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Trump and Kim impersonators wander Hanoi ahead of the summit. Photo: Linh Pham/Getty Images

Expectations are fairly low heading into this week's Hanoi summit, including among Trump's team.

Between the lines: Suzanne DiMaggio, a Carnegie fellow who has facilitated dialogue with the North Koreans on behalf of both the Obama and Trump administrations, says she's optimistic that "the administration has adjusted to an approach that's in the realm of possibility."

Bruce Klingner, a former CIA Korea specialist now at The Heritage Foundation, says any breakthrough in Hanoi would have required substantial groundwork that doesn't seem to have been laid.

  • Klingner is worried about "how far the president is willing to go to get an agreement" that might consist primarily of promises Pyongyang has made to previous presidents.
  • Unlike in Singapore, there's no obvious stick to go along with the carrots. "We haven't heard talk of 'this may work out and if it doesn't we'll move to phase 2,'" he says. "We're not hearing that inherent threat."

DiMaggio says the rhetoric we have heard from Trump in advance of the summit — that there's "no rush" toward denuclearization and that Kim is a great leader — sends exactly the wrong message.

  • "That led the North Koreans to conclude they should only deal with Trump. The North Koreans like what he says, it's music to their ears. To an American diplomat, this is the worst-case scenario."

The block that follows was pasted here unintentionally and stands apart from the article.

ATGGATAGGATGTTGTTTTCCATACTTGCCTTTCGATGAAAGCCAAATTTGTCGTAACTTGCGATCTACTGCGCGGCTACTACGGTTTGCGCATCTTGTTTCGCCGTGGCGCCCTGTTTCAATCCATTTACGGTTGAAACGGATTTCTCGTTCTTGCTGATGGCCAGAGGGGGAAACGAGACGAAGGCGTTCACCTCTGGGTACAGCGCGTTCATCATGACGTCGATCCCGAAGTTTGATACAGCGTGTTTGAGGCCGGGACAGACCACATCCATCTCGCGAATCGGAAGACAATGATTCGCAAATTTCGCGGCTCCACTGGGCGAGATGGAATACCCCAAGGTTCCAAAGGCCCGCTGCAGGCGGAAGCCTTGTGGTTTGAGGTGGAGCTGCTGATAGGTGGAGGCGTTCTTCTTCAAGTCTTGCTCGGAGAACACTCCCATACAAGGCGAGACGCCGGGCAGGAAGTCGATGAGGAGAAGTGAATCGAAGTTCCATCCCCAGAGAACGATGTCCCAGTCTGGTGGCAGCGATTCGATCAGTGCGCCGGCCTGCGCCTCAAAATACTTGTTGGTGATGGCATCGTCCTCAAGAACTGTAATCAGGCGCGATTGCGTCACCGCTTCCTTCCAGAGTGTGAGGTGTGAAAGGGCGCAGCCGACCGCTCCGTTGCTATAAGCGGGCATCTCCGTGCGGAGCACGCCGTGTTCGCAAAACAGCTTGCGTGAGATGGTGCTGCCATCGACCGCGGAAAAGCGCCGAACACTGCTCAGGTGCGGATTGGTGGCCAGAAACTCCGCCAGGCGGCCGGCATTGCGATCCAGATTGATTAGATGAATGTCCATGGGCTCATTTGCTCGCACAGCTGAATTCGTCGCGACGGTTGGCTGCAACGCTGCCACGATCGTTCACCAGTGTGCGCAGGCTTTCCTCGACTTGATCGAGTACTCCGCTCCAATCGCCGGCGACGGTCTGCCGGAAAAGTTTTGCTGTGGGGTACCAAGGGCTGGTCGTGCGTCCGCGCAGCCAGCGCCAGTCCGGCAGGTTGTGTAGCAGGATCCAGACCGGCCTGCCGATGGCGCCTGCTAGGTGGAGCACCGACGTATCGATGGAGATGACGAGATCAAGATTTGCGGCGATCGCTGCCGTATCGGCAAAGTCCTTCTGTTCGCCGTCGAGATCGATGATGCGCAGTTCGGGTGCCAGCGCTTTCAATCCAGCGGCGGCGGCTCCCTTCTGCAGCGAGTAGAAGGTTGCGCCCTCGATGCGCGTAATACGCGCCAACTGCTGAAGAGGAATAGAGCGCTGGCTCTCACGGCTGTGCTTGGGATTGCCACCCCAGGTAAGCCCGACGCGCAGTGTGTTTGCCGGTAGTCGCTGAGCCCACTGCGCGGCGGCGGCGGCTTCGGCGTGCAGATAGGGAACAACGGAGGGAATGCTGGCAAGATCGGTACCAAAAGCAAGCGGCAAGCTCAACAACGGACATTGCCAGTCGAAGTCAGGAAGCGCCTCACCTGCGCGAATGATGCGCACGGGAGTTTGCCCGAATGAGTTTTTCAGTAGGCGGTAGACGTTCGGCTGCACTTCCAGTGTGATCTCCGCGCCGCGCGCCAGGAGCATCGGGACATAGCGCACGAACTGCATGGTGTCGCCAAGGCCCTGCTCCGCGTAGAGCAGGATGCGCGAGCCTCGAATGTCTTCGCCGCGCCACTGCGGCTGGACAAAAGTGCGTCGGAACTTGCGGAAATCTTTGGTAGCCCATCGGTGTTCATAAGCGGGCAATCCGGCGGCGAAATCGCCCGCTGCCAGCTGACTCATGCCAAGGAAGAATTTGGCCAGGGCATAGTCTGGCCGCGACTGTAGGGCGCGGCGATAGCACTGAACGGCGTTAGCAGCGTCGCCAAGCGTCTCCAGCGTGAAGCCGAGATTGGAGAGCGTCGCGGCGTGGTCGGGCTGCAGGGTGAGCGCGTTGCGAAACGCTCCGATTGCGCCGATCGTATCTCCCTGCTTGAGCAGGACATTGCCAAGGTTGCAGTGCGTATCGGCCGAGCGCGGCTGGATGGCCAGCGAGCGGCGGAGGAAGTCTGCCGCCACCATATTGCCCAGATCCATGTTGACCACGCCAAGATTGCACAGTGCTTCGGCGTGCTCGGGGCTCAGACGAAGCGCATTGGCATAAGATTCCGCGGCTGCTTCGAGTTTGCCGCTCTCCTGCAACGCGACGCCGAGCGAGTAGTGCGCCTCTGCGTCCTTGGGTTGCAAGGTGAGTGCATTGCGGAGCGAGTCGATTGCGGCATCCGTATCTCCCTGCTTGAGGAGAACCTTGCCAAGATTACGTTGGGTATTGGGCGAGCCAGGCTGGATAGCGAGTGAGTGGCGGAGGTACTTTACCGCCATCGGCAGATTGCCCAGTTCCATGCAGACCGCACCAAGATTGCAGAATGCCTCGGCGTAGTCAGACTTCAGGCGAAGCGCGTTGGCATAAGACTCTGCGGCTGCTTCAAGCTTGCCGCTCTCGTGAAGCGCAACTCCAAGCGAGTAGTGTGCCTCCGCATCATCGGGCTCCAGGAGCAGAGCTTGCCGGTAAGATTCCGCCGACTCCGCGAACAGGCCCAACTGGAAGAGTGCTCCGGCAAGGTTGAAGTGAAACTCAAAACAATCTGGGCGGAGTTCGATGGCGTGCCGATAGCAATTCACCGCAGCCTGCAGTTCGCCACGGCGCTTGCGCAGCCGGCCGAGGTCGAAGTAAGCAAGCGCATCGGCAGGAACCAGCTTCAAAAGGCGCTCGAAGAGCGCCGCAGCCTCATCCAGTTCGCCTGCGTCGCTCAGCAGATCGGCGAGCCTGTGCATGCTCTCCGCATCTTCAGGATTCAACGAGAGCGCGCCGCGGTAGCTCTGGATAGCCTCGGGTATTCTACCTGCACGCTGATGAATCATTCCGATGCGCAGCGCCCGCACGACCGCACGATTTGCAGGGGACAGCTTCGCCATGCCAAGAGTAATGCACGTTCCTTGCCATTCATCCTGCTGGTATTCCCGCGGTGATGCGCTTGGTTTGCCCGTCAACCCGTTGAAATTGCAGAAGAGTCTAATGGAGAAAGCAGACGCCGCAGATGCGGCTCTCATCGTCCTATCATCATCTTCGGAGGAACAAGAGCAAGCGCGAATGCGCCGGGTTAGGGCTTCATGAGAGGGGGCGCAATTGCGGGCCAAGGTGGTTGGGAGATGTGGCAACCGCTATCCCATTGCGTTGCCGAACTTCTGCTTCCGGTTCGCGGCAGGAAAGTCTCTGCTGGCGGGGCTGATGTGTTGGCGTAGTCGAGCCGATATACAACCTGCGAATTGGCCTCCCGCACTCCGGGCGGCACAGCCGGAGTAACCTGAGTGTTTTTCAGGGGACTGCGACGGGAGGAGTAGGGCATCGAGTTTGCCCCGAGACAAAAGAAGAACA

• "One worry is that Trump will give away too much. That he'll get to the table, Kim will butter him up and he'll give away the store," she says, noting that the two will meet one-on-one.

What to watch: DiMaggio and Klingner both raised U.S. troop reductions in Asia as something that shouldn't be on the table, but might be.

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DOJ: Capitol rioter threatened to "assassinate" Alexandria Ocasio-Cortez

Supporters of former President Trump storm the U.S. Captiol on Jan. 6. Photo: Kent Nishimura / Los Angeles Times via Getty Images

A Texas man who has been charged with storming the U.S. Capitol in the deadly Jan. 6 siege posted death threats against Rep. Alexandria Ocasio-Cortez (D-N.Y.), the Department of Justice said.

The big picture: Garret Miller faces five charges in connection to the riot by supporters of former President Trump, including violent entry and disorderly conduct on Capitol grounds and making threats. According to court documents, Miller posted violent threats online the day of the siege, including tweeting “Assassinate AOC.”

Schumer calls for IG probe into alleged plan by Trump, DOJ lawyer to oust acting AG

Jeffrey Clark speaks next to Deputy US Attorney General Jeffrey Rosen at a news conference in October. Photo: Yuri Gripas/AFP via Getty Images.

Senate Majority Leader Chuck Schumer (D-N.Y.) on Saturday called for the Justice Department inspector general to investigate an alleged plan by former President Trump and a DOJ lawyer to remove the acting attorney general and replace him with someone more willing to investigate unfounded claims of election fraud.

Driving the news: The New York Times first reported Friday that the lawyer, Jeffrey Clark, allegedly devised "ways to cast doubt on the election results and to bolster Mr. Trump’s continuing legal battles and the pressure on Georgia politicians. Because Mr. [Jeffrey] Rosen had refused the president’s entreaties to carry out those plans, Mr. Trump was about to decide whether to fire Mr. Rosen and replace him with Mr. Clark."